Housing candidates must be enrolled in or graduated from New Beginnings and have at least 50% custody of their child. They have to be in school full time, working full time or working toward their own personal goals. They also will pay 30% of their income toward rent.
CCCDA will manage the leases and maintain the property, but is otherwise unaffiliated with the program.
But it’s not just about the apartments — the program also provides services similar to the New Beginnings courses. Parents will meet twice a month with their mentor and participate in empowerment classes, life skills and parenting curriculum to prepare them for true independence.
“This isn’t a shelter, or a transitional home. They have to commit to being there for a year, no longer than two years, and commit to the program. They need to be making a better future for themselves, and we’ll support them through it all,” said Engeswick.
Part of the building will be a place to gather with their neighbors, friends and mentors. Thanks to Engeswick and students lobbying the State Legislature last year, they now have free transportation to and from the New Beginnings facility — and can bring their kids on the bus.
When COVID-19 restrictions began, “everything that could go wrong, did go wrong,” said Engeswick. Some students don’t have reliable internet or a source of childcare while attempting to do online school, so they lost some of their students, Sue added.
But now, many of the 12 girls in the New Beginnings program are physically in school. Their toddlers are playing in the bright and colorful childcare rooms. Girls like Felix can plan on their future at Normandale Community College, knowing that they have reliable options for secure housing.
“What’s more important than our young members of society who have been pushed to the side? As a community, we love and care for them. We want to help get them to a better place,” St John said.
Approximately half of Scott County voters were expected to have their vote counted through an absentee ballot in the 2020 General Election.
Scott County Auditor Cindy Geis said Monday morning she expected around 50% of registered Scott County voters to cast their vote early — reaching past the county’s 45% projection.
In Scott County, approximately 48,600 absentee ballots were requested and about 41,300 had been accepted as of Sunday, according to the election office.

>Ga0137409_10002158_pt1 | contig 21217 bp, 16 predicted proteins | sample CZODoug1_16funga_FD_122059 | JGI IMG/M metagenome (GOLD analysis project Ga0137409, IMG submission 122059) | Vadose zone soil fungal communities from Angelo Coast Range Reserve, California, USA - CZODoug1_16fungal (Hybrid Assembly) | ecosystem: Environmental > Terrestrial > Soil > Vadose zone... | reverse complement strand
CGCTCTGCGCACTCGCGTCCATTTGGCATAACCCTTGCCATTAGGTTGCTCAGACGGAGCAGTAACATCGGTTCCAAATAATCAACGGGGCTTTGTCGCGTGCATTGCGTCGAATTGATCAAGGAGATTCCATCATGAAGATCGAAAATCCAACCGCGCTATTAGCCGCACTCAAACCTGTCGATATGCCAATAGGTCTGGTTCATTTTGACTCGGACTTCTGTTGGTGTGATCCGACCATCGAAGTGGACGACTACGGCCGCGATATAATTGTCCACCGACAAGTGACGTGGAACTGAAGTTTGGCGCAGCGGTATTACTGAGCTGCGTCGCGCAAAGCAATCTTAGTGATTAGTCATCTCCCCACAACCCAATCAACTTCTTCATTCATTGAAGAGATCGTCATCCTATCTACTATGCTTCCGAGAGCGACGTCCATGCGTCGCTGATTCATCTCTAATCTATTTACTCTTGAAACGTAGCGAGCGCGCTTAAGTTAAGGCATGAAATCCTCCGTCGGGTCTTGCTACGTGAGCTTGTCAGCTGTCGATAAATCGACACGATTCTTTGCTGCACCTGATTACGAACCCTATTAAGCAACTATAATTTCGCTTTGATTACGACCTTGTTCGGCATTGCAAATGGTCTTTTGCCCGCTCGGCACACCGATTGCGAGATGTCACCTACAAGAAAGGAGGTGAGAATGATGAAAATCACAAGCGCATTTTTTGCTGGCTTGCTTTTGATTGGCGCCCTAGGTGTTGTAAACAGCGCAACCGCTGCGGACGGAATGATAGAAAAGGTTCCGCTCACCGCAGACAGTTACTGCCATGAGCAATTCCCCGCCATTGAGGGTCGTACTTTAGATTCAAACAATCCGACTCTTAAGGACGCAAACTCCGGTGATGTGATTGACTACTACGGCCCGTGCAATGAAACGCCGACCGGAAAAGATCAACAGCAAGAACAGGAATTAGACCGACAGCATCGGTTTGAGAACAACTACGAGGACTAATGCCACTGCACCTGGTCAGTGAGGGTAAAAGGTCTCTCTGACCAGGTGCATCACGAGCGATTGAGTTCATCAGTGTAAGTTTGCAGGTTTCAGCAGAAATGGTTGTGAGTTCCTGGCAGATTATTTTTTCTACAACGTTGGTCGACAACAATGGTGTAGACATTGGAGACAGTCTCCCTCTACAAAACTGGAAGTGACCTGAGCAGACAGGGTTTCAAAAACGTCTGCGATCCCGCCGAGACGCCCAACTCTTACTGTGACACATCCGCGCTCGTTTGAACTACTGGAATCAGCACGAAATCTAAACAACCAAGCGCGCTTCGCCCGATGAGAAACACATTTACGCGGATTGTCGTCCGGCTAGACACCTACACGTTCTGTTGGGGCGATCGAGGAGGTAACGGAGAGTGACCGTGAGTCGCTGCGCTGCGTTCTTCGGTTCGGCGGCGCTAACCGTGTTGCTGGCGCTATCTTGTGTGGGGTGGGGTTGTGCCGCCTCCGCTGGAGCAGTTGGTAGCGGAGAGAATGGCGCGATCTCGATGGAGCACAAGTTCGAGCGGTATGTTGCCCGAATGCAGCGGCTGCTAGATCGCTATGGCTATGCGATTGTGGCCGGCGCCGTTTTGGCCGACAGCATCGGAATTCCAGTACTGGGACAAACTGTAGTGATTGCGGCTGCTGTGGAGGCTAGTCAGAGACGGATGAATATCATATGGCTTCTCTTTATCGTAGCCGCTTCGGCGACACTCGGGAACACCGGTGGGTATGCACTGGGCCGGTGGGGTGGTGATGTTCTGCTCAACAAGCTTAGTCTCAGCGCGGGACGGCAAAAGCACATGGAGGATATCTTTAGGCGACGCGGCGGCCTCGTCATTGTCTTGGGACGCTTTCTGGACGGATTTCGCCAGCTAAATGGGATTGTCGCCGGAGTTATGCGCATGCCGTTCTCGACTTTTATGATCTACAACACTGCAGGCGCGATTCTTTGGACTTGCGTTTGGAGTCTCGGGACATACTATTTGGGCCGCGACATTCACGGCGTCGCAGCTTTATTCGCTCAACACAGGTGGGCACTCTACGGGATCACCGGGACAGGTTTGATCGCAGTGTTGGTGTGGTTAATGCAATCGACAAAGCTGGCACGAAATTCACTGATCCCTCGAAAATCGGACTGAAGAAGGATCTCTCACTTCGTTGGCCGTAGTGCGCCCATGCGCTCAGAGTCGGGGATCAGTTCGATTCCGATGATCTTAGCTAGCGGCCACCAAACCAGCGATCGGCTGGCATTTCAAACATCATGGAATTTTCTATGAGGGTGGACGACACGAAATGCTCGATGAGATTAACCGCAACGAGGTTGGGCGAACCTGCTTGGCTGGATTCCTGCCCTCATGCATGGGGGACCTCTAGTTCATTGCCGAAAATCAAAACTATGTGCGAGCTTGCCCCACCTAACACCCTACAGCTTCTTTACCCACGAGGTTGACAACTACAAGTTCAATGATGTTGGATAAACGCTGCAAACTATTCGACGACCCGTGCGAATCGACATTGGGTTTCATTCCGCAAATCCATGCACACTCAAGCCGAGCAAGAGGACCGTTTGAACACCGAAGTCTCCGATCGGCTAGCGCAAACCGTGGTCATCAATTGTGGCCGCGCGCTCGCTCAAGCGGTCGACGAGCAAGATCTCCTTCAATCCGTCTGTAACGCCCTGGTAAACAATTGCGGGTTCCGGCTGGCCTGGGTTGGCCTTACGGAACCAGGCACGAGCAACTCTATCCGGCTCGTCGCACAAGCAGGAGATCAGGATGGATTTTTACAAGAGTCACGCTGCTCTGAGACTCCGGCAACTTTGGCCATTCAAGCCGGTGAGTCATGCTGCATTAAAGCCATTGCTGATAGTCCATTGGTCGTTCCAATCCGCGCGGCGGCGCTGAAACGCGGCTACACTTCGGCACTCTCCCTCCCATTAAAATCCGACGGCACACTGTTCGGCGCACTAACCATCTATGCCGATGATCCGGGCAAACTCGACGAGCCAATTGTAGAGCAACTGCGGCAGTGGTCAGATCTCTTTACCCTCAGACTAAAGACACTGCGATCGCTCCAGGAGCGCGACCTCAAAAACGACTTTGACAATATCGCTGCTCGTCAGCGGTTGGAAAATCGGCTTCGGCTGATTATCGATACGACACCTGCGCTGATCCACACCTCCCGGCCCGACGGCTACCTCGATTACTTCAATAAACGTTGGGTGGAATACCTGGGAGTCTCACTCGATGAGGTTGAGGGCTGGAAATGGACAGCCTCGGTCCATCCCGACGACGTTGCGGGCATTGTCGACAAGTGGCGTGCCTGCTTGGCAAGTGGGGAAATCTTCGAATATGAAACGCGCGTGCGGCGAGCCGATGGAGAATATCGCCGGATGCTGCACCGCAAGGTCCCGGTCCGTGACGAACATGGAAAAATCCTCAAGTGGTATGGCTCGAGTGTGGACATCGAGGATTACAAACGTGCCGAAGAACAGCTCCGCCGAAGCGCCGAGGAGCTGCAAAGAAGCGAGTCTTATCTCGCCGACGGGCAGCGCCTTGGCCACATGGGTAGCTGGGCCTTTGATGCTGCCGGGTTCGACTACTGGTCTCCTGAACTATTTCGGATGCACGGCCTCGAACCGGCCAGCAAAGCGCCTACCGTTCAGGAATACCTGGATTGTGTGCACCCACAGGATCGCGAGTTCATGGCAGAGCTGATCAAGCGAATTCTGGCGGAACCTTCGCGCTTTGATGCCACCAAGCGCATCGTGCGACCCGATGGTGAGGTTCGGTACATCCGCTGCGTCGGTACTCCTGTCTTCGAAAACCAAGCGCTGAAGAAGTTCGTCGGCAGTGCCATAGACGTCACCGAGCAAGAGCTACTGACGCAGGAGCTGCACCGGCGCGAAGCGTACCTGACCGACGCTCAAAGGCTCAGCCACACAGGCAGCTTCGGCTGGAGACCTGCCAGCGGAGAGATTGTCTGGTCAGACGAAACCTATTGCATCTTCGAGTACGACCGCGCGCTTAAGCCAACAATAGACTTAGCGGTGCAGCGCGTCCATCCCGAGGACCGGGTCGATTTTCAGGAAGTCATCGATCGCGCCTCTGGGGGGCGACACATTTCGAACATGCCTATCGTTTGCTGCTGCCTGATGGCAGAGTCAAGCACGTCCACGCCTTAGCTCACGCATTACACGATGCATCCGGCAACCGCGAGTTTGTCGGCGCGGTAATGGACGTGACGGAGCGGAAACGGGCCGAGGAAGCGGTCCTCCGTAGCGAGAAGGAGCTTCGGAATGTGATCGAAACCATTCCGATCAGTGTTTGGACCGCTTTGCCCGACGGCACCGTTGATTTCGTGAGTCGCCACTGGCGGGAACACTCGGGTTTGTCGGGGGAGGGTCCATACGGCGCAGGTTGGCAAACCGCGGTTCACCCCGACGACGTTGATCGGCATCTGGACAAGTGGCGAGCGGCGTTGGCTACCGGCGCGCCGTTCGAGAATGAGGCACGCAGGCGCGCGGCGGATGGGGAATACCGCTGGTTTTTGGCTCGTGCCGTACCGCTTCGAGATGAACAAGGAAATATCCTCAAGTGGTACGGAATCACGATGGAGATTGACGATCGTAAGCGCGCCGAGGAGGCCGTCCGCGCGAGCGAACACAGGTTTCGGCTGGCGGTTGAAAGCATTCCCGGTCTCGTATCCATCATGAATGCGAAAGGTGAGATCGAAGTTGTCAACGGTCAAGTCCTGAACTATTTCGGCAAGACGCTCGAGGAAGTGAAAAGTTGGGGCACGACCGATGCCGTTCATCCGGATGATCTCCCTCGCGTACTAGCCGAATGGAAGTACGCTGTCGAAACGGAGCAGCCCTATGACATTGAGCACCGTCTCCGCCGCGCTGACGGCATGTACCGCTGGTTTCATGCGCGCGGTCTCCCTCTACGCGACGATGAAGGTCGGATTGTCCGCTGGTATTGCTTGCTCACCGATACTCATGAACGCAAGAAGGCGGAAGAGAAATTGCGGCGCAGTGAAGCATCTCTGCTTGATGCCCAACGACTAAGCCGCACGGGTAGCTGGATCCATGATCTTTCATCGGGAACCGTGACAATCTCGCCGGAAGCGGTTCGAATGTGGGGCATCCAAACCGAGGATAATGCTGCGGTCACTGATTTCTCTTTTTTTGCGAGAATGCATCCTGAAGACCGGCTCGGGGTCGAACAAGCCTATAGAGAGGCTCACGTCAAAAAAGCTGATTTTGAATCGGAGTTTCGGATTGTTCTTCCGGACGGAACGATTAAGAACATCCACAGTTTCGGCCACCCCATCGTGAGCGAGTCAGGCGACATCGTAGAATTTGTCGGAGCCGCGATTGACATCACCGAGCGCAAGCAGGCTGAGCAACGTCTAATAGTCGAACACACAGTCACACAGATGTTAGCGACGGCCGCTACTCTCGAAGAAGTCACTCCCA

In 2018, a record-setting 13,000 absentee ballots were cast, and around 12,000 residents voted by absentee in the 2016 election, Geis said.
On Monday, Geis said she was expecting another busy day of early in-person voting and absentee ballot drop-offs.
Roughly 6,000 new voter registrations were filed in Scott County between the primary and Oct. 13, according to Geis.
There were 94,293 voters registered in Scott County as of the state’s Oct. 13 count, but Geis said voter registrations ebb and flow slightly throughout the election and a final count will be determined after the election.
Scott County data provided Monday morning showed 328 absentee ballots had been rejected, 1,732 had been spoiled or lost and 883 had been replaced.
The whereabouts of roughly 5,000 absentee ballots remained unknown at that point.
In Jordan, early voting took place Oct. 27 through Nov. 2. After Oct. 30, citizens who had not already mailed in absentee ballots were encouraged to drop them off in-person at City Hall.
On Tuesday, Nov. 3, voting for township residents took place at City Hall, while Jordan residents voted at the Community Education and Recreation Center.
“Throughout the morning there’s been a pretty steady stream, but I think there will be more people coming tonight,” an election judge in Jordan said Tuesday.
The results released on Election Day are “incomplete unofficial results,” according to election officials. As of Tuesday afternoon, it was unknown when when “complete official results” will be available.
Absentee ballots received by Scott County Elections after Election Day are set aside and not currently included in results. The courts and the Secretary of State’s office will determine whether those ballots will be included in the complete official results.
Reporters Jaimee Hood and Amy Felegy contributed to this report.